ABSTRACT: The severe acute respiratory syndrome coronavirus (SARS-CoV) caused a worldwide epidemic in late 2002/early 2003 and a second outbreak in the winter of 2003/2004 by an independent animalto- human transmission. The GD03 strain, which was isolated from an index patient of the second outbreak, was reported to resist neutralization by the human monoclonal antibodies (hmAbs) 80R and S3.1, which can potently neutralize isolates from the first outbreak. Here we report that two hmAbs, m396 and S230.15, potently neutralized GD03 and representative isolates from the first SARS outbreak (Urbani, Tor2) and from palm civets (SZ3, SZ16). These antibodies also protected mice challenged with the Urbani or recombinant viruses bearing the GD03 and SZ16 spike (S) glycoproteins. Both antibodies competed with the SARS-CoV receptor, ACE2, for binding to the receptor-binding domain (RBD), suggesting a mechanism of neutralization that involves interference with the SARS-CoV–ACE2 interaction. Two putative hot-spot residues in the RBD (Ile-489 and Tyr-491) were identified within the SARS-CoV spike that likely contribute to most of the m396-binding energy. Residues Ile-489 and Tyr-491 are highly conserved within the SARS-CoV spike, indicating a possible mechanism of the m396 cross-reactivity. Sequence analysis and mutagenesis data show that m396 might neutralize all zoonotic and epidemic SARS-CoV isolates with known sequences, except strains derived from bats. These antibodies exhibit cross-reactivity against isolates from the two SARS outbreaks and palm civets and could have potential applications for diagnosis, prophylaxis, and treatment of SARSCoV infections.
    Proceedings of the National Academy of Sciences 07/2007; · 9.81 Impact Factor
  • Source
    [Show abstract] [Hide abstract]
    ABSTRACT: Persistent human papillomavirus (HPV)-associated benign and malignant lesions are a major cause of morbidity and mortality worldwide. Vaccination against HPV early proteins could provide an effective means of treating individuals with established infections. Recombinant vesicular stomatitis virus (VSV) vectors have been used previously to elicit strong humoral and cellular immune responses and develop prophylactic vaccines. We have shown that VSV vectors also can be used to elicit therapeutic immunity in the cottontail rabbit papillomavirus (CRPV)-rabbit model of high-risk HPV infection. In the present study, three new VSV vectors expressing the CRPV E1, E2, or E7 protein were produced and compared to the previously generated VSV-E6 vector for therapeutic efficacy. To determine whether vaccine efficacy could be augmented by simultaneous vaccination against two CRPV proteins, the four vaccines were delivered individually and in all possible pairings to rabbits 1 week after CRPV infection. Control rabbits received the recombinant wild-type VSV vector or medium only. Cumulative papilloma volumes were computed for analysis of the data. The analyses showed that VSV-based vaccination against the E1, E2, E6, or E7 protein significantly reduced papilloma volumes relative to those of the controls. Furthermore, VSV-based CRPV vaccination cured all of the papillomas in 5 of 30 rabbits. Of the individual vaccines, VSV-E7 was the most effective. The VSV-E7 vaccine alone was the most effective, as it reduced cumulative papilloma volumes by 96.9% overall, relative to those of the controls, and ultimately eliminated all of the disease in all of the vaccinees. Vaccine pairing was not, however, found to be beneficial, suggesting antigenic competition between the coexpressed CRPV proteins. These preclinical results, obtained in a physiologically relevant animal model of HPV infection, demonstrate that VSV vectors deserve serious consideration for further development as therapeutic antitumor vaccines.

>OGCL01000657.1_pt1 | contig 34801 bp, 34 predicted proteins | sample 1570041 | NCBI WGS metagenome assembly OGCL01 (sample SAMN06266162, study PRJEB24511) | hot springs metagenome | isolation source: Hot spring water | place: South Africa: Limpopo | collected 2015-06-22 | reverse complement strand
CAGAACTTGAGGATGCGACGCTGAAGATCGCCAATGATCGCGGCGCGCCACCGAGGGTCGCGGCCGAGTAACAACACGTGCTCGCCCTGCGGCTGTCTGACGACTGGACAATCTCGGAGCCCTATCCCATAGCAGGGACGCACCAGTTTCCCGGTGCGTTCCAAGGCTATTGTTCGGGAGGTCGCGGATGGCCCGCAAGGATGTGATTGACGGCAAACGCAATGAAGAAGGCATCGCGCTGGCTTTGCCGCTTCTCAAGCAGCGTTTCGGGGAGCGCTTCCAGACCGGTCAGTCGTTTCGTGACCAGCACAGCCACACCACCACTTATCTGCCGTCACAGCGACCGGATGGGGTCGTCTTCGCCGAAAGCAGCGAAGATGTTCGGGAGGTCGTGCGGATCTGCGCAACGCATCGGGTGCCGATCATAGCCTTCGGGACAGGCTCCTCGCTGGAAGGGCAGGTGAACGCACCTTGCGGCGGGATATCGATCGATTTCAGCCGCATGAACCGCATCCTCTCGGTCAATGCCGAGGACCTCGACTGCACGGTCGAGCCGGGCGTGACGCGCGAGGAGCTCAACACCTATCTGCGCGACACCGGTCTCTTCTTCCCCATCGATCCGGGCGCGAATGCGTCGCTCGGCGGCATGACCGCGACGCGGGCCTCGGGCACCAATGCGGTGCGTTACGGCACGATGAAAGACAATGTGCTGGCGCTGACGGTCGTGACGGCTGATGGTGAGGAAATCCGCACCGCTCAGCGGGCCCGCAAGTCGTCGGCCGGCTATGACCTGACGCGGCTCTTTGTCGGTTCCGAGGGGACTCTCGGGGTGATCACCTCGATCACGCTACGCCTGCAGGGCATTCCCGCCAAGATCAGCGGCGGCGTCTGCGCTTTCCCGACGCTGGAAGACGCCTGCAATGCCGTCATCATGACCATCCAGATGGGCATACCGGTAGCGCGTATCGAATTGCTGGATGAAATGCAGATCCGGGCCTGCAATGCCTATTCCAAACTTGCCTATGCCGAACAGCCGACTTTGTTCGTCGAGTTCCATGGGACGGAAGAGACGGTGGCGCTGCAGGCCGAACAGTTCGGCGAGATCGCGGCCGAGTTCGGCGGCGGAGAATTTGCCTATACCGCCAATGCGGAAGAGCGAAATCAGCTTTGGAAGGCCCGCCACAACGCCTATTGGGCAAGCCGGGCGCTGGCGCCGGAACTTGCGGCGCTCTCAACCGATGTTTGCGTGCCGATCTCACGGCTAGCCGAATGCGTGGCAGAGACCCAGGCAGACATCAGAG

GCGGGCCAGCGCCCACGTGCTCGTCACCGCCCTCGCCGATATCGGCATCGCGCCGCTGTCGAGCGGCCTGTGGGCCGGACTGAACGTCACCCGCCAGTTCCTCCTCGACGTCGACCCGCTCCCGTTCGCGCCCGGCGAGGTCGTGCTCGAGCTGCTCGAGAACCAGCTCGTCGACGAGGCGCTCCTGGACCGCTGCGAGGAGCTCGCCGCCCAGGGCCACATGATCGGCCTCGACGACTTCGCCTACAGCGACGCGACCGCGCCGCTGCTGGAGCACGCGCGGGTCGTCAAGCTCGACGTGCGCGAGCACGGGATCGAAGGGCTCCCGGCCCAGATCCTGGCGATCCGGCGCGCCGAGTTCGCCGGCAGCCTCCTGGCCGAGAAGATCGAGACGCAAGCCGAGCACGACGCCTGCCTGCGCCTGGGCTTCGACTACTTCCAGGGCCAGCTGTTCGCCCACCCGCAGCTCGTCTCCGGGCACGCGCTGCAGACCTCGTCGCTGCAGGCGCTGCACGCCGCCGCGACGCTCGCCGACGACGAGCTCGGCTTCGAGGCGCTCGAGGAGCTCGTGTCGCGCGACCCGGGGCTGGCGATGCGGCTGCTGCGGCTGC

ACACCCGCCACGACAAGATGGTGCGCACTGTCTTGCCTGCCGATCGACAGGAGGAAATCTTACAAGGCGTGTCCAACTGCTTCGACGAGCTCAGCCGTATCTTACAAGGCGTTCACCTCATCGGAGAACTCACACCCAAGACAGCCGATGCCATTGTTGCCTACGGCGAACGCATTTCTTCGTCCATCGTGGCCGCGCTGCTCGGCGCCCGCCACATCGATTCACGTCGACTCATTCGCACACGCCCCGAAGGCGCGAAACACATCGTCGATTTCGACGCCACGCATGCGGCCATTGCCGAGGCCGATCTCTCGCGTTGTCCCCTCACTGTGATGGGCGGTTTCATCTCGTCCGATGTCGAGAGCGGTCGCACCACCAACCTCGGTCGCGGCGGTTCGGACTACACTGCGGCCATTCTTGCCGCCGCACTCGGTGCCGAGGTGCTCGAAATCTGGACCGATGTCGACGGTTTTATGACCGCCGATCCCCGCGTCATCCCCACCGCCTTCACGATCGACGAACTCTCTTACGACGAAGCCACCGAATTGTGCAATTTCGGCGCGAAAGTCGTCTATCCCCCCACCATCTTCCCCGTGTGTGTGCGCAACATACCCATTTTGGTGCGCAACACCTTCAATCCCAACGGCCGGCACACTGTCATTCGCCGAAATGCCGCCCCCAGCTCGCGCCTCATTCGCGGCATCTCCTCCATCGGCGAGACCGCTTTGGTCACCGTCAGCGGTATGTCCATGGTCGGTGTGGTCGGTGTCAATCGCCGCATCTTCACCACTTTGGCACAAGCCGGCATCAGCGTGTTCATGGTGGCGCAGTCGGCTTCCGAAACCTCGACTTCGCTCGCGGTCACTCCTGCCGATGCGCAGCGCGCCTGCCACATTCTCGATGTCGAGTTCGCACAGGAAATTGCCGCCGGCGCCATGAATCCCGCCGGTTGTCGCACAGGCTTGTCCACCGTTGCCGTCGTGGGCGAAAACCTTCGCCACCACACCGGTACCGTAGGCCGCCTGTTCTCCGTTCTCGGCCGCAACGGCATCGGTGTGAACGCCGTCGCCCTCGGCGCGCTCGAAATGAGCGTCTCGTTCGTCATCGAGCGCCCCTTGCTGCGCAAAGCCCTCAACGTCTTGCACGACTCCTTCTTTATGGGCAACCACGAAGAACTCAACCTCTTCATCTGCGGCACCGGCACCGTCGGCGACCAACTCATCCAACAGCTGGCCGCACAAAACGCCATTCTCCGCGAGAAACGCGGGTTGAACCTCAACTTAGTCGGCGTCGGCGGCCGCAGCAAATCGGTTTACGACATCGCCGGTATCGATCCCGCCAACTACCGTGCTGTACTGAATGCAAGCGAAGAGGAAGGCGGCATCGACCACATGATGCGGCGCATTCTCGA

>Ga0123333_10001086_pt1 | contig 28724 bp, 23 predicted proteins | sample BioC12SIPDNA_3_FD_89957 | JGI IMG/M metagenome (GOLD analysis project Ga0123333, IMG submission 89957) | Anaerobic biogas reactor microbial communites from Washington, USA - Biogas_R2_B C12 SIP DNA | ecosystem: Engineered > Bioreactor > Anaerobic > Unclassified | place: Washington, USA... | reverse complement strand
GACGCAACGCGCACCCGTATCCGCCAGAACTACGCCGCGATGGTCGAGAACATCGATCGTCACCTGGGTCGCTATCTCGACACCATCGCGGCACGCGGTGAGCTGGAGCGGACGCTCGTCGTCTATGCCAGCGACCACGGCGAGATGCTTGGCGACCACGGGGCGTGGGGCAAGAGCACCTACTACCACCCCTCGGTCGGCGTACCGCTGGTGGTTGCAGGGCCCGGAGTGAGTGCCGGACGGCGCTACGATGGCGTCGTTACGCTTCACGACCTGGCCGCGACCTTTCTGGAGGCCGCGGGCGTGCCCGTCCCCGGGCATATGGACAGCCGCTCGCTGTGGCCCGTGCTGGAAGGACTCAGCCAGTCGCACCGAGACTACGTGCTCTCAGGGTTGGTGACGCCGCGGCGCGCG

Journal of Virology 06/2007; 81(11):5749-58. · 4.65 Impact Factor
  • Source
    [Show abstract] [Hide abstract]
    ABSTRACT: The causative agent of Severe Acute Respiratory Syndrome (SARS) was identified as a coronavirus (CoV) following the outbreak of 2002-2003. There are currently no licensed vaccines or treatments for SARS-CoV infections. Potential prevention and control strategies that show promise in vitro must be evaluated in animal models. The aged BALB/c mouse model for SARS supports a high level of viral replication in association with clinical illness and disease that mimics SARS in the elderly. We tested two preventive strategies, vaccination and passive transfer of serum antibody, to determine the extent of protection achieved against SARS-CoV challenge in this model. These approaches were able to achieve or induce antibody titers sufficient to reduce viral load, protect from weight loss and reduce or eliminate histopathologic changes in the lungs of aged mice. This study validates the utility of the aged BALB/c mouse model for evaluation of the efficacy of vaccines and immunoprophylaxis.
    Vaccine 04/2007; 25(12):2173-9. · 3.49 Impact Factor
  • Source
    [Show abstract] [Hide abstract]